Vaginitis or Vaginal Itching
Pelvis | Gynecology | Vaginitis or Vaginal Itching (Symptom)
Vaginitis is a low infection and localized inflammation of the vaginal mucosa and can be caused by bacteria, fungi, protozoa. Yeast is also called COLP. Usually accompanied by inflammation of the vagina and vulva inflammation (the external female genitalia) vaginitis is called vulvovaginitys.
Bacterial vaginosis cause symptoms that are different from those of two other common types of vaginal infection, vaginal infection with trichomonas. It is possible to have more than one type of vaginal infection while. Bacterial vaginosis is a change in the balance of bacteria that are normally present in the vagina, which can cause some bothersome symptoms. Bacterial vaginosis is the most common cause of vaginal symptoms in women of childbearing age. The main symptom of bacterial vaginosis is the elimination of excessive secretions in quantity, malodorous, white-gray, unlike normal vaginal discharge.
One in three women with bacterial vaginosis describes a yellow discharge. A smell of fish, upsetting, which is usually bad after sex, is the whistle of bacterial vaginosis. However, almost half of women with bacterial vaginosis have no symptoms to attract attention. Bacterial vaginosis does not necessarily determine the occurrence of itching (pruritus)! Other conditions that may present similar symptoms are sexually transmitted diseases, urinary tract infection and vaginal infection.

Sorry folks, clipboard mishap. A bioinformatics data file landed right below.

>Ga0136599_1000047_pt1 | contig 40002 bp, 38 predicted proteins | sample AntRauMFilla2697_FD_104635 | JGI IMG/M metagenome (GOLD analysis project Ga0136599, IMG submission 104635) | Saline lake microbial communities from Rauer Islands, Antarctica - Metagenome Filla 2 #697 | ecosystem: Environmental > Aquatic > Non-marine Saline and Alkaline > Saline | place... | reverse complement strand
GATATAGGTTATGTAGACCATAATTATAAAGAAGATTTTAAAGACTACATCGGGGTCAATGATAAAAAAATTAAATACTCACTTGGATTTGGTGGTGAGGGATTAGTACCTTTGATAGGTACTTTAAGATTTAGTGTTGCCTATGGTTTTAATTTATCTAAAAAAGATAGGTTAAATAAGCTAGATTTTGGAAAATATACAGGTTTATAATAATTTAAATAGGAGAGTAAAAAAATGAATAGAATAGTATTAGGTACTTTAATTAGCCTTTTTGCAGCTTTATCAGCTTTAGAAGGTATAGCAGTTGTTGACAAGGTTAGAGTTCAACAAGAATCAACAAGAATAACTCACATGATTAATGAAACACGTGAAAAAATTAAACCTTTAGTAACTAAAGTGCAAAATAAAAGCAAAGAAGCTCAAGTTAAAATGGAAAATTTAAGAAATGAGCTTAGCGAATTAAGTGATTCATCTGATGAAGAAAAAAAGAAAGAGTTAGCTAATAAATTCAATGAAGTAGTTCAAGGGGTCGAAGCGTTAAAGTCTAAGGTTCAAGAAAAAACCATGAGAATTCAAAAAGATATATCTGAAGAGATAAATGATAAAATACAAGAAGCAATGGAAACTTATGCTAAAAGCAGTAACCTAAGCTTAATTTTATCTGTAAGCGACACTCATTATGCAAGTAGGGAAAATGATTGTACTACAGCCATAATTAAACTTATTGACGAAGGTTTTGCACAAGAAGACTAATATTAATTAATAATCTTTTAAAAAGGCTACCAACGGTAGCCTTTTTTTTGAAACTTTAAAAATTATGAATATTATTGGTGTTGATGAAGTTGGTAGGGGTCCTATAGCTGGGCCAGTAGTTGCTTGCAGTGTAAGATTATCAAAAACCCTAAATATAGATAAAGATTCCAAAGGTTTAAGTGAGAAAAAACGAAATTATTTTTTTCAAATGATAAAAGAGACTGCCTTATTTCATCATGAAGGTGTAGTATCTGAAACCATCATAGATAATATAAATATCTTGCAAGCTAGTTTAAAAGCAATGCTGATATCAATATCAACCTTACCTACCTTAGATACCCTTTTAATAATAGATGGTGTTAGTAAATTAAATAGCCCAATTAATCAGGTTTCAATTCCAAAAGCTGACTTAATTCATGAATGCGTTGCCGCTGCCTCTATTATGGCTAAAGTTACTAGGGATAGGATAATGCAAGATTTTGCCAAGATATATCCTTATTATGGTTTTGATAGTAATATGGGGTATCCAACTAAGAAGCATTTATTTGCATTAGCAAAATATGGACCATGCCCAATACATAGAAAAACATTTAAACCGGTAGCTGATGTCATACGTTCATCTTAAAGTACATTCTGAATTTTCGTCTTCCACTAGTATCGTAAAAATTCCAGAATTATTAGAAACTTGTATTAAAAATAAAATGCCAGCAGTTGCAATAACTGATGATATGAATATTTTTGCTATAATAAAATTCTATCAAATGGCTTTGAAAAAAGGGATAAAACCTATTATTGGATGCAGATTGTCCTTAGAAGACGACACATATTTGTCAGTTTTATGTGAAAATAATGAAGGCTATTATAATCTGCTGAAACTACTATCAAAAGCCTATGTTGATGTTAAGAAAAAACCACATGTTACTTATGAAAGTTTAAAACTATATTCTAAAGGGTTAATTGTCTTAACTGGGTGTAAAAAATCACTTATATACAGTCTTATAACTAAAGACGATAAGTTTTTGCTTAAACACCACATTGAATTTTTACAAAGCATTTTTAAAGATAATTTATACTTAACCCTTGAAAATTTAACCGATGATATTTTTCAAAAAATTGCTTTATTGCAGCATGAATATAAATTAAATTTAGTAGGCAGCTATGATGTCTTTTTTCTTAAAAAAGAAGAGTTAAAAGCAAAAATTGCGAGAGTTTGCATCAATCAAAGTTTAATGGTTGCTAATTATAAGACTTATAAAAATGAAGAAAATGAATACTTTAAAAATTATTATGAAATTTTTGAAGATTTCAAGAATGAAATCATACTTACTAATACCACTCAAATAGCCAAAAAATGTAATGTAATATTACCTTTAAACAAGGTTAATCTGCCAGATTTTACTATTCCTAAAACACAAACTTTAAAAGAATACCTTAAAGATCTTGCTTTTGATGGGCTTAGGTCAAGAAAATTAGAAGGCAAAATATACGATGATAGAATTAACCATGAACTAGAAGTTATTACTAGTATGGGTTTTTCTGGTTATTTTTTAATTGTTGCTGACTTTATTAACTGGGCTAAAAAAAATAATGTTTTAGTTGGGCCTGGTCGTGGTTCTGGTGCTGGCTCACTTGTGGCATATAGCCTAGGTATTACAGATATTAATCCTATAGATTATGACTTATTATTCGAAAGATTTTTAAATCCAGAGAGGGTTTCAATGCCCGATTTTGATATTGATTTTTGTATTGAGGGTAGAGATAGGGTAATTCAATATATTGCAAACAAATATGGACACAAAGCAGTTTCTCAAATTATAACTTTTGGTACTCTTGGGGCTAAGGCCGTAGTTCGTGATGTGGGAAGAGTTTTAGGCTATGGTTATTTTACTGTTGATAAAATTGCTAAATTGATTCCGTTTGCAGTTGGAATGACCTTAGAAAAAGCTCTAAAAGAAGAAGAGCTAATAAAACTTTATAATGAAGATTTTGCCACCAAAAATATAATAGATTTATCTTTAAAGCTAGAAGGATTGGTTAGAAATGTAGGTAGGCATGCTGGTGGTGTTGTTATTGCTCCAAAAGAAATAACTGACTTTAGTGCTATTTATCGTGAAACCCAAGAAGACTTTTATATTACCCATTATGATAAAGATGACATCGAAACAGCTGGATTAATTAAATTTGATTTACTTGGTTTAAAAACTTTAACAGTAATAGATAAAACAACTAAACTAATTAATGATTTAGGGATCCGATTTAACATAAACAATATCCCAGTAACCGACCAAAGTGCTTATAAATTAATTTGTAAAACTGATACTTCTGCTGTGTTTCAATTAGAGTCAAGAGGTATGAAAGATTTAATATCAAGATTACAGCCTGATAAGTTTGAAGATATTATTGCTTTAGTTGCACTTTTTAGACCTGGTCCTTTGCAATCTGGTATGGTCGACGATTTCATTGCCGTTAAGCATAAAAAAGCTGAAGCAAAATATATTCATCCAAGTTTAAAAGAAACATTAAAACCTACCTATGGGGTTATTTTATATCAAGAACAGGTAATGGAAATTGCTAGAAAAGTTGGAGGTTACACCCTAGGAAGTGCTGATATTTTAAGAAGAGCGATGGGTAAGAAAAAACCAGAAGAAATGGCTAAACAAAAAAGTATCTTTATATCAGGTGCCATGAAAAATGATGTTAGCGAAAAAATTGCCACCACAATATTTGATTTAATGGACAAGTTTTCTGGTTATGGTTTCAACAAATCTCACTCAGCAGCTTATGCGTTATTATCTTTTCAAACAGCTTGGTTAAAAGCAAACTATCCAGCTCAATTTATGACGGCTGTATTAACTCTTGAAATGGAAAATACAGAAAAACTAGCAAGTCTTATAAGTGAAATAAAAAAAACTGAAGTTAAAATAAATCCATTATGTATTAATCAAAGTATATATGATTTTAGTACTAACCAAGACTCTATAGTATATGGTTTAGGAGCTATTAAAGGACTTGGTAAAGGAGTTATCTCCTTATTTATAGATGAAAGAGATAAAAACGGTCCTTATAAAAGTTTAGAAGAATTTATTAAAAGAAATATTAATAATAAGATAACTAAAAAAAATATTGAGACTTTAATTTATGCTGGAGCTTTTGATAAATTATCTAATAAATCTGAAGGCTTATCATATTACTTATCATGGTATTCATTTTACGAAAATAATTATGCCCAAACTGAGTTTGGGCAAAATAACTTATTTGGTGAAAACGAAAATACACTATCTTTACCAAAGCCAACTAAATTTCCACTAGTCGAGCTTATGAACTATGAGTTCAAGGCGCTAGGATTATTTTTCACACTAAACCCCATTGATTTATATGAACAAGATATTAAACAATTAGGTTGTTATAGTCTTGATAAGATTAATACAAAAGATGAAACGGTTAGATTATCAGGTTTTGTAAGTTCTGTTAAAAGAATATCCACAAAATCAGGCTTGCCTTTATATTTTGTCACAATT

Bacterial vaginosis is caused by a loss of balance of microorganisms that normally make up the existing flora in the vagina. Normally, about 95% of vaginal flora consists of bacteria called lactobacillus. Lactobacillus helps maintain pH - vaginal low and prevent overgrowth of other microorganisms. The causes that lead to bacterial vaginosis are less known.
However, a number of known risk factors can cause changes in normal bacterial flora existing in the vagina: a decrease in lactobacilli bacteria are good and an increase in bacteria that are less friendly, whose multiplication is usually kept in check by higher levels of lactobacilli. Thus women with bacterial vaginosis have fewer lactobacillus organisms type than normal and several other bacteria. These risk factors include sexual activity, presence of STDs in the past, intravaginal washing, vaginal tampons, diaphragms and intrauterine device use. Bacterial vaginosis is more common in women who have multiple sex partners or having a woman as a sexual partner. Bacterial vaginosis is sometimes influenced by hormonal changes; it is more common around the time of menstruation and occurs in up to 23% of pregnant women.